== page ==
The World Bank announced on Wednesday that it has approved a new USD 7 billion (EGP 216 billion) collaboration agreement with Egypt for the years 2023 to 2027. The agreement would put an emphasis on increasing private sector employment, improving health and education services, and climate change adaptation.
According to a release from the World Bank, the Country Partnership Agreement (CPF) will involve USD 2 billion (EGP 61 billion) over five years from the International Financial Corporation (IFC) and USD 1 billion (EGP 30 million) annually from the International Bank for Reconstruction and Development (IBRD) for the Country Partnership Agreement (CPF).
The World Bank stated in a statement that it aims to improve Egypt’s resilience to shocks through strengthened macroeconomic management, as well as climate change adaptation and mitigation measures. It also aims to support the creation of “more and better” private-sector jobs and support better health and education services.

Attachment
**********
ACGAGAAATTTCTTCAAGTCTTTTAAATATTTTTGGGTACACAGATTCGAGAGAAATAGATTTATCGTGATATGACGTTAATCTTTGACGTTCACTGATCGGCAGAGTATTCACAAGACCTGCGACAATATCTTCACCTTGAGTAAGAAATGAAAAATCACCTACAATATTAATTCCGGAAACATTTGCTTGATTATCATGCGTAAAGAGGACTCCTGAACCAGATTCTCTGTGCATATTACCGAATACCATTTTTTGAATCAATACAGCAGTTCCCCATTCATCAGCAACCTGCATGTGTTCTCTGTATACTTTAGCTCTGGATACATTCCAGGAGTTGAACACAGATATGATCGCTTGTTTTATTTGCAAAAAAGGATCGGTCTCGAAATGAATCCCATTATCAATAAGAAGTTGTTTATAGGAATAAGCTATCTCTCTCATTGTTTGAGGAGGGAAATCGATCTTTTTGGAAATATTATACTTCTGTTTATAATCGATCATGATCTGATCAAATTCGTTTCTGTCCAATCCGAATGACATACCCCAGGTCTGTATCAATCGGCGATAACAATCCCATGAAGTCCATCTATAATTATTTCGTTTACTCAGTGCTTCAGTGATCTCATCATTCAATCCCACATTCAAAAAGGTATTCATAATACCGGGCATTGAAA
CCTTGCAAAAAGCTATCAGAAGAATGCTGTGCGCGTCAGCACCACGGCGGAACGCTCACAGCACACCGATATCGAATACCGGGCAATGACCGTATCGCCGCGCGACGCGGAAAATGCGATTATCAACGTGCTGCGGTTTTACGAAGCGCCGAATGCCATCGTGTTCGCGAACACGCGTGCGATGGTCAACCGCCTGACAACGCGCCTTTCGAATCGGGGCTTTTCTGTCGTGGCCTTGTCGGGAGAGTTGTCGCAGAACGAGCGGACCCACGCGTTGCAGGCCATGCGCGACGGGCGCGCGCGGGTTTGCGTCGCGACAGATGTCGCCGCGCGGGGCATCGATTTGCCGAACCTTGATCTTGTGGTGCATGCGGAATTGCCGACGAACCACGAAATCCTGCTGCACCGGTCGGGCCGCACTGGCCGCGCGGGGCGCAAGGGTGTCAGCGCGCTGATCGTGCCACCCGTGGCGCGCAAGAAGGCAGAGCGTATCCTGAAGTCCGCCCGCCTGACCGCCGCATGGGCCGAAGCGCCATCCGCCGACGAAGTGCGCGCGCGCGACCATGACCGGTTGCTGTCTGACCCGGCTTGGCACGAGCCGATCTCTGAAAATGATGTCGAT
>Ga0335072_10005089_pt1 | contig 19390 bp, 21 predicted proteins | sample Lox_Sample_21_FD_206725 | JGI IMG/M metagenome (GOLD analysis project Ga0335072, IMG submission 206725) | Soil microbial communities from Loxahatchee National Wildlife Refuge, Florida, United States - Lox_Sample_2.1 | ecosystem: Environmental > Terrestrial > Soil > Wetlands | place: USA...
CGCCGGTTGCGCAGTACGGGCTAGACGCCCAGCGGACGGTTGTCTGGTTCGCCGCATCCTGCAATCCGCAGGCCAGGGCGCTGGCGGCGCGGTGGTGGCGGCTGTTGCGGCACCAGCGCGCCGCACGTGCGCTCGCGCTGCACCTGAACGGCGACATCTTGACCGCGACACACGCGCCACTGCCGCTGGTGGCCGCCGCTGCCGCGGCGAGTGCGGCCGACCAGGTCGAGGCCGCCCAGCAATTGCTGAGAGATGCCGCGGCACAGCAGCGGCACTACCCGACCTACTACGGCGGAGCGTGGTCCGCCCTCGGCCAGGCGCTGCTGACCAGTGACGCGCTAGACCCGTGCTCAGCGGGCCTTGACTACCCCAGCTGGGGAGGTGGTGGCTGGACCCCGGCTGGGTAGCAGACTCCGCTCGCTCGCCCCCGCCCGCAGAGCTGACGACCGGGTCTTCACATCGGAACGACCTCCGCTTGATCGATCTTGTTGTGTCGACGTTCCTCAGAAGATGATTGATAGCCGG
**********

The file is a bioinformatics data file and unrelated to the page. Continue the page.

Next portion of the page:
The program “puts the Egyptian people at the center of its strategy, with a heavy focus on job creation by improving the business environment and leveling the playing field,” said Marina Wes, country director for Egypt, Yemen and Djibouti.
Soaring inflation and a severely weakened currency has deepened Egypt’s economic crisis, leading many to cut back on life’s basic essentials. Many Egyptians have expressed frustration at the economic struggles the country is facing.
Egypt’s Prime Minister Mostafa Madbouly announced that the government would raise the minimum salary for government employees to EGP 3,500 (USD 113), paying an additional EGP 150 billion (USD 4.8 billion) to the social protection package.
The post World Bank and Egypt Agree on a New $7 Billion Five-Year Plan to Support Egypt’s Development first appeared on Egyptian Streets.